One of Africa’s youngest cabinet members to date is experiencing a baptism of fire.
Emma Theofelus, 23, was appointed Namibia’s information, communication and technology deputy minister a week after corona virus hit Namibian shores. “I have literally been learning on the job so far,” she says.
Part of Emma's role is to help lead communication to the public on preventative steps against the pandemic.
The former youth activist and justice ministry legal officer was having a quiet Saturday at home when the surprise call came from State House.
“I have been put in a position, regardless of what limitations I might have, to show up and do the best that I can do,” says Theofelus, who has had to learn very quickly how to navigate governance and political issues.
So far Namibia has seen “tremendous results” in giving real-time information about corona virus to the media and the public while thwarting fake news, she says.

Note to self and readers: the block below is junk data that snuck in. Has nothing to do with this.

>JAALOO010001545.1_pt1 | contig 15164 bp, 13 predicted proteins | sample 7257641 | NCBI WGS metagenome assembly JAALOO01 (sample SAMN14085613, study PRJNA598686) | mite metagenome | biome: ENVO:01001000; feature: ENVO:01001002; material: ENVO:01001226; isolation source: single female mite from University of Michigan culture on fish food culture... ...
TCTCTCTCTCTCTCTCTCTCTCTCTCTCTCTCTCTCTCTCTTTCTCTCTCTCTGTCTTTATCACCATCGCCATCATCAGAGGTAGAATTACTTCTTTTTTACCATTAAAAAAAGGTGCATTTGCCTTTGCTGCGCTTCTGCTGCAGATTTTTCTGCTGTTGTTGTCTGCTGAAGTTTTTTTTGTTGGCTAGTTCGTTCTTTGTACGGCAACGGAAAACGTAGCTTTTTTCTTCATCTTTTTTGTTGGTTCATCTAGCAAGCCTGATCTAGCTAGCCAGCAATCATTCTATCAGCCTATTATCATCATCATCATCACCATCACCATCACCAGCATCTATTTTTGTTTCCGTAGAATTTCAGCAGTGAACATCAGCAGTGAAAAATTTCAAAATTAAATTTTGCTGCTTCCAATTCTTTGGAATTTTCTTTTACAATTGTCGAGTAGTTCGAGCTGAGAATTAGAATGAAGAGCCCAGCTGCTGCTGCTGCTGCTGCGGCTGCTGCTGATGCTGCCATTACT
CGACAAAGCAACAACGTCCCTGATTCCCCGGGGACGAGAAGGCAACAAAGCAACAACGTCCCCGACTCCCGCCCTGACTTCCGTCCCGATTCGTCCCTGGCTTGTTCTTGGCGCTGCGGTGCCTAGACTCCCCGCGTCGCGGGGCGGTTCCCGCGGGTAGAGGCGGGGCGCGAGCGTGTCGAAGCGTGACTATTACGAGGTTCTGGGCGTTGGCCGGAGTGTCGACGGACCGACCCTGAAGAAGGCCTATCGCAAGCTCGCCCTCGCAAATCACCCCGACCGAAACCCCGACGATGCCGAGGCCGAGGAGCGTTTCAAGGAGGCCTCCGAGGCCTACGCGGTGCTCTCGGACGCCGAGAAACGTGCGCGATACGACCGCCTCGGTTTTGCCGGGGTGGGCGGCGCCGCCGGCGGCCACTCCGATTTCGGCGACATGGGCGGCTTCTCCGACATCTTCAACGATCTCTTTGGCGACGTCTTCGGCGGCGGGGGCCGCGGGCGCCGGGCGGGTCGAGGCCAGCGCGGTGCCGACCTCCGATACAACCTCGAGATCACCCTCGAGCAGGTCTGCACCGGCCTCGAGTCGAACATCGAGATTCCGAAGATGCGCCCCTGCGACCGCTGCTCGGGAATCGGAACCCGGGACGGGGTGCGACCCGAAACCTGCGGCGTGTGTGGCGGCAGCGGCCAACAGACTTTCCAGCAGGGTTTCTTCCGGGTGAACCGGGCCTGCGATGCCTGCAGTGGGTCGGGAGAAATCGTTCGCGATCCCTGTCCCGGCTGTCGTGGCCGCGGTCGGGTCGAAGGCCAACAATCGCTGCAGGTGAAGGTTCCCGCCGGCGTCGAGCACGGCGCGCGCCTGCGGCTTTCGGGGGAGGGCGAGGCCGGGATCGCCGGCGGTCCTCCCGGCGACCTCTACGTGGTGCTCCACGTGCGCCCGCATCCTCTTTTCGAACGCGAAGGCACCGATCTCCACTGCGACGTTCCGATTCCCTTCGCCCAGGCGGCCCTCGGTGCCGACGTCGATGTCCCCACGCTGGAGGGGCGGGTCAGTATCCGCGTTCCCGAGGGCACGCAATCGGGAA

Young people are mostly appointed half-heartedly, because the older generation doesn’t want to give up power
The appointment of younger leaders to high office is not entirely new in Africa. Thomas Sankara, for example, was 33 when he became president of Burkina Faso in 1983, and Abiy Ahmed was appointed Ethiopian prime minister last year at the age of 41.
But Theofelus is female, particularly young and representative of a continent where almost 60% of the population is under 25 years old, and where many presidents are among the oldest in the world.